5) While the liquid reduces, pick all of the meat off the head.  Wear gloves because it will still be quite warm.  This is the really sweaty stage.  You have the vat of pig broth bubbling away as you pick at a large very hot pig's skull.  I found this part the most challenging and it takes some time to really clean the skull.  Once you are finished, put the meat in the fridge while the broth finishes reducing and has a chance to cool.

6) After your broth is reduced and cool, add salt to taste.  Err on the side of adding too much salt than not enough because head cheese is normally eaten cold so it can take some salt.  At this point I added my fresh cilantro to the meat.  I wanted it to be green and fresh so I didn't cook it at all.  I chose cilantro because it complements the lemon and the coriander seed.  Line a loaf pan with saran wrap and pack loosely with the meat.  Pour in the broth up to the top of the loaf pan and shake and jiggle the pan until all of the air bubbles are released.  Place a piece of saran wrap on top and put in the fridge overnight.

Voila!  Head cheese!

The Verdict

My gelatin set up beautifully.  It doesn't have the artificial hard texture of manufactured gelatin but rather a wobbly luscious feel.  I ate my first bit of head cheese on a spoon.  That's right, I just scooped up a chunk of the end piece and into my mouth it went.

Not the most pleasant experience in the world.

I must admit right now that I am not a big fan of jellyish textures unless it is in chocolate pudding form.  And head cheese is definitely not in chocolate pudding form.  A large mouthful of meat and jiggly jelly didn't do it for me.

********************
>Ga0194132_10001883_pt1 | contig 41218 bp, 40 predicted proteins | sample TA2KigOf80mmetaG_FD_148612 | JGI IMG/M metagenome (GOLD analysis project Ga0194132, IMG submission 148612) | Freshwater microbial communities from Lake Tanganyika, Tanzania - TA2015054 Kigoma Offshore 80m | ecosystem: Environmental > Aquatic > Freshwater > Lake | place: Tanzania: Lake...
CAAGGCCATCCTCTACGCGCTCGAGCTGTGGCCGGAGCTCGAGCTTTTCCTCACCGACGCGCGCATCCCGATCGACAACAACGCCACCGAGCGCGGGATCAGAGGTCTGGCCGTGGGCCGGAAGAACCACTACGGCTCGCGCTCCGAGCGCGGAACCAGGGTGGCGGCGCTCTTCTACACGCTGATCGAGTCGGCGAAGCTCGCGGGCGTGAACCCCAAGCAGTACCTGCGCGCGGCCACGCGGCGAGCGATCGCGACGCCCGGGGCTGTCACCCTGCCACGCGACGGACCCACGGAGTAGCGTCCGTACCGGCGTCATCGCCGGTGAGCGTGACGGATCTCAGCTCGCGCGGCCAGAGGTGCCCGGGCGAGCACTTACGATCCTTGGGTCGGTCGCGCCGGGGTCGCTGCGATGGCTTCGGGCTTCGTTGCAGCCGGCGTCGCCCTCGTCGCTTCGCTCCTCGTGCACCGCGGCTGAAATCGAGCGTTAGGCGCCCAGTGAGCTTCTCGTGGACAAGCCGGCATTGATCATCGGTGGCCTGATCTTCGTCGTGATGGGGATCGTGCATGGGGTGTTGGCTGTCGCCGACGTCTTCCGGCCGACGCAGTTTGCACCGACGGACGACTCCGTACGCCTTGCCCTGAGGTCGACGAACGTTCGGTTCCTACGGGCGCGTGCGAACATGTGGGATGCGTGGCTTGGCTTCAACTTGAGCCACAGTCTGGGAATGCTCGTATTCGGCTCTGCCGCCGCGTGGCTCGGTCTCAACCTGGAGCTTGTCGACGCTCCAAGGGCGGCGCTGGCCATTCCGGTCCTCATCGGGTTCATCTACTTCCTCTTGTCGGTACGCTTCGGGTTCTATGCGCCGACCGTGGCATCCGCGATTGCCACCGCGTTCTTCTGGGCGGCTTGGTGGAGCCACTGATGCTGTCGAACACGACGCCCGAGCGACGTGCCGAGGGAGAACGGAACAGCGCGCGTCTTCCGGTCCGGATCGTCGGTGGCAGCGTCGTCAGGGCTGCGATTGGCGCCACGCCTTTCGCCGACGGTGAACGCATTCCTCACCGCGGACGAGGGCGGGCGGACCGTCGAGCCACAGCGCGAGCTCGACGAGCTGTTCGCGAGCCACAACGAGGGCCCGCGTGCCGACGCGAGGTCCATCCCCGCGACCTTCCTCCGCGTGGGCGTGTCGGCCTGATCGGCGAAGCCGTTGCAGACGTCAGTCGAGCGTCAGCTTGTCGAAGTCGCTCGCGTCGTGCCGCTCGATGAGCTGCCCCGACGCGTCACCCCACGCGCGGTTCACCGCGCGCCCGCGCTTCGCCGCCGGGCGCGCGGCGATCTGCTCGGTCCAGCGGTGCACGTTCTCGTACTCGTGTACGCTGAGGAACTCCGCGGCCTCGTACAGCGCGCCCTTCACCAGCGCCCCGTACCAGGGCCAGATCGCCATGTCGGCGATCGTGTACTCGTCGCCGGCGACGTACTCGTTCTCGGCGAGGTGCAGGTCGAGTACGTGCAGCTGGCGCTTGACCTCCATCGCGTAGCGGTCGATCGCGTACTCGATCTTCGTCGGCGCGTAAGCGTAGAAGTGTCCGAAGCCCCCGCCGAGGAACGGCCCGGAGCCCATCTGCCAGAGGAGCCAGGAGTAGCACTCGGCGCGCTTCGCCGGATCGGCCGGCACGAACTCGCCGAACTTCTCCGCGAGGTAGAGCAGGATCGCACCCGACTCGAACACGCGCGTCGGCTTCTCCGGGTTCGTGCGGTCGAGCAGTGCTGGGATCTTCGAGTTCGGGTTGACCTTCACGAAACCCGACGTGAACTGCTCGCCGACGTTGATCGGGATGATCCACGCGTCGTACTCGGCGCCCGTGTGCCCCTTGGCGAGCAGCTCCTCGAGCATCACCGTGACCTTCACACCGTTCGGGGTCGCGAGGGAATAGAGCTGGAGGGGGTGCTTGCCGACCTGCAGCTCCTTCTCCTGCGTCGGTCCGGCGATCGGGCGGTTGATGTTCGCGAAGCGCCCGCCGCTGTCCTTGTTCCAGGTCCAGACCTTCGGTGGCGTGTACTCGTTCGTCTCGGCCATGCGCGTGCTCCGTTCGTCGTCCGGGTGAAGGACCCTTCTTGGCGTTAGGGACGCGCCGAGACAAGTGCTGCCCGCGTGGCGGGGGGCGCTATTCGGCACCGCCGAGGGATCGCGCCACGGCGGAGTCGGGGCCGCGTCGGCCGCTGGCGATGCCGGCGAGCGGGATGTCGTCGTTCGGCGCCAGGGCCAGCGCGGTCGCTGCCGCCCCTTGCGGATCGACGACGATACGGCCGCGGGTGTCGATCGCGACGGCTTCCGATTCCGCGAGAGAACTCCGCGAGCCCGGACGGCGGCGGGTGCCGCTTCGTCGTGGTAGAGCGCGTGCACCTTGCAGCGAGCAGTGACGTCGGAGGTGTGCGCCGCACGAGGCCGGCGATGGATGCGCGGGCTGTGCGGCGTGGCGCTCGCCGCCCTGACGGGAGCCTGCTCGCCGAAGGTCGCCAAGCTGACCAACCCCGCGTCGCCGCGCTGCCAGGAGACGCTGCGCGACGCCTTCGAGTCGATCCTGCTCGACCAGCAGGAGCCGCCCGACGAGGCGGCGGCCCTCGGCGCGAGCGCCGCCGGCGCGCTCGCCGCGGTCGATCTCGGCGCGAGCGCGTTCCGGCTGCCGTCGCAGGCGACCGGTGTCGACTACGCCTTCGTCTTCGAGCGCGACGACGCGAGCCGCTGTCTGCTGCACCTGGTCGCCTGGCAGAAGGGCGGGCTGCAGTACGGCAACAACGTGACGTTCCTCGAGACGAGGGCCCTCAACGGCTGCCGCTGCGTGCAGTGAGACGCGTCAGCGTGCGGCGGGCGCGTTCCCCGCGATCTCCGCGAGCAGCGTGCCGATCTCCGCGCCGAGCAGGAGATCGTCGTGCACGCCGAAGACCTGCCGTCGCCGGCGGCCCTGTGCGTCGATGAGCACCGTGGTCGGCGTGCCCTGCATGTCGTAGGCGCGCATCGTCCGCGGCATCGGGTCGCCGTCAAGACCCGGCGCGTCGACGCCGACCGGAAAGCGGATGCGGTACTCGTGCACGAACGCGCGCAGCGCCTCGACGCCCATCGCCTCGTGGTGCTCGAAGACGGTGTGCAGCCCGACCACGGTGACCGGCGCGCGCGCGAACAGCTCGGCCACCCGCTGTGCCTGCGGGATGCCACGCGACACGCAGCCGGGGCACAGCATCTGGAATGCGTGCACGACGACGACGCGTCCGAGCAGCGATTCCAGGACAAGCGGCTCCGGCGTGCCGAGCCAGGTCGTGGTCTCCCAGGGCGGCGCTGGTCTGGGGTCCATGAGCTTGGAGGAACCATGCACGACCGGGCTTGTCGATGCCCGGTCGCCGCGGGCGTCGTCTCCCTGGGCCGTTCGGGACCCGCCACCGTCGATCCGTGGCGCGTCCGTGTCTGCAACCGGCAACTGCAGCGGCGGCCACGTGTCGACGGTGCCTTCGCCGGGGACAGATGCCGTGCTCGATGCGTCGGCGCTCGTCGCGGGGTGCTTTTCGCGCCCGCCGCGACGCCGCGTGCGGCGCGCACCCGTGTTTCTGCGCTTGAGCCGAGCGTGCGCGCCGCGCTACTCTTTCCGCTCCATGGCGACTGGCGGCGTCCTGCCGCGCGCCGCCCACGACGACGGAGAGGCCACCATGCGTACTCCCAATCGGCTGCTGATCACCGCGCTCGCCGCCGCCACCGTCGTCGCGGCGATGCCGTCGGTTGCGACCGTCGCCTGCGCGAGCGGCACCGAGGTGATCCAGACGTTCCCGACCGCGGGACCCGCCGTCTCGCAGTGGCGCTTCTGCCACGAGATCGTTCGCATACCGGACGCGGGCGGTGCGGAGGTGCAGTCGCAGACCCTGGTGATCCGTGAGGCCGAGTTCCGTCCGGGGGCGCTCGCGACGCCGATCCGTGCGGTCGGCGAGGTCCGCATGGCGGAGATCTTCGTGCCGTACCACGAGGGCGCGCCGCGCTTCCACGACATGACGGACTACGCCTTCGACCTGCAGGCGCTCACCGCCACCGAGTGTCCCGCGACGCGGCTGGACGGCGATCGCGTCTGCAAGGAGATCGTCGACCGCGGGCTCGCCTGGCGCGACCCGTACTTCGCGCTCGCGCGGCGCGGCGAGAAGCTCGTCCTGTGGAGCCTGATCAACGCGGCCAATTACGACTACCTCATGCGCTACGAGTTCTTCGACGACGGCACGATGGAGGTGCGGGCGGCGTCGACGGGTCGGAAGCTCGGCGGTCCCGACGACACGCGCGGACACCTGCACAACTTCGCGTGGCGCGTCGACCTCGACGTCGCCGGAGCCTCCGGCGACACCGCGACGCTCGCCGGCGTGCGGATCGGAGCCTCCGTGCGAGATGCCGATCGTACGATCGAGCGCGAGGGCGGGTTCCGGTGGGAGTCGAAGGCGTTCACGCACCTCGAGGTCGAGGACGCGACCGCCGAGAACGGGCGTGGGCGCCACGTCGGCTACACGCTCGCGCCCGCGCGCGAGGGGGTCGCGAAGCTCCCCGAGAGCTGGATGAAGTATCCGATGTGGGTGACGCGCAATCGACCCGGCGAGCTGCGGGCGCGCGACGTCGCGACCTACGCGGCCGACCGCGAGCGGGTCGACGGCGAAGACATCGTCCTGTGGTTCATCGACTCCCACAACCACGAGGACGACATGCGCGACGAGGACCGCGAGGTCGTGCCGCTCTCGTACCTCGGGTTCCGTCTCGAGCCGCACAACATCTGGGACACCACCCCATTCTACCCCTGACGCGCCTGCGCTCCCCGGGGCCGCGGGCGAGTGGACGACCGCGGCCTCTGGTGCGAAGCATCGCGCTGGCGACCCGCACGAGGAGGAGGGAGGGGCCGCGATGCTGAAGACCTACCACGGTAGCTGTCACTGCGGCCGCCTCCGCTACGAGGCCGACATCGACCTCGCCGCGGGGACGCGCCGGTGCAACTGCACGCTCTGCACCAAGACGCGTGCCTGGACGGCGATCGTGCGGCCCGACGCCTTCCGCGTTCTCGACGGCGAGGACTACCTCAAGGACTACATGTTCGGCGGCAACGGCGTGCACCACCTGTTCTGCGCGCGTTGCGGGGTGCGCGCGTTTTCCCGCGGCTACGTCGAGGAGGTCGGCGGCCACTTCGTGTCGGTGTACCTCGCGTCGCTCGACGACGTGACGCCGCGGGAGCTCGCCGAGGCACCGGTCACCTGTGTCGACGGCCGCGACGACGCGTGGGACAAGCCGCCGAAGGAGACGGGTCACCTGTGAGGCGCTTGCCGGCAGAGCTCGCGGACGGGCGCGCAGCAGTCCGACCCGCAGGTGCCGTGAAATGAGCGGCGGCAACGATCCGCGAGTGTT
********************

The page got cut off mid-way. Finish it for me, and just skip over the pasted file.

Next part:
My second attempt was a sandwich.  I put a large slice of head cheese on dark rye bread with a pickled golden beet and mustard relish and some greenery.  The pork itself was delicious, beautifully flavoured and textured.  It was just the jelly surrounding the fantastic meat that threw me off.  So here's my solution.

Braising is a fantastic method for demeating a pig's head.  Rather than taking the leftover stock and boiling it down to encase the meat, reduce it and freeze it in small portions to use in other soups.  The natural gelatin will add a beautiful texture and you won't be confronted with lukewarm pig jelly in what was otherwise a delicious pork sandwich.

  • It's really a fairly simple recipe, which makes it fun to experiment with!  As I mentioned, I decided to add fresh cilantro to my cooked meat to give the loaf color and freshness.  I also added some red chili flakes for spice.  The possibilities are endless.  Maybe you want a Thai head cheese with lemongrass and thai basil?  Chinese style head cheese with star anise, cinnamon and orange peel.  German head cheese with pickled sauerkraut for the vinegar element or beets for color.  Texture is always a good thing in food so add nuts and cooked veggies!  Go wild with your head cheese!  Ahhh...  Head cheese.
  • Think of head cheese as a sandwich meat.  You can eat it on sandwiches with cheese and mustard.  It goes on a cheese plate with pickles.  I've even read about deep frying it, which might be my next experiment.  If anyone has delicious head cheese recipes, I would love to hear about them.
Up Next?  Roasted Romano Beans


Shonagh explores the guts of food in An Offal Experiment.


  1. If you're still there (posted 2013), I'm curious - you mention disliking the jellyish consistency, which I don't care for either. In braising the head, what sort of product do you end up with and what methods would you suggest to achieve this result?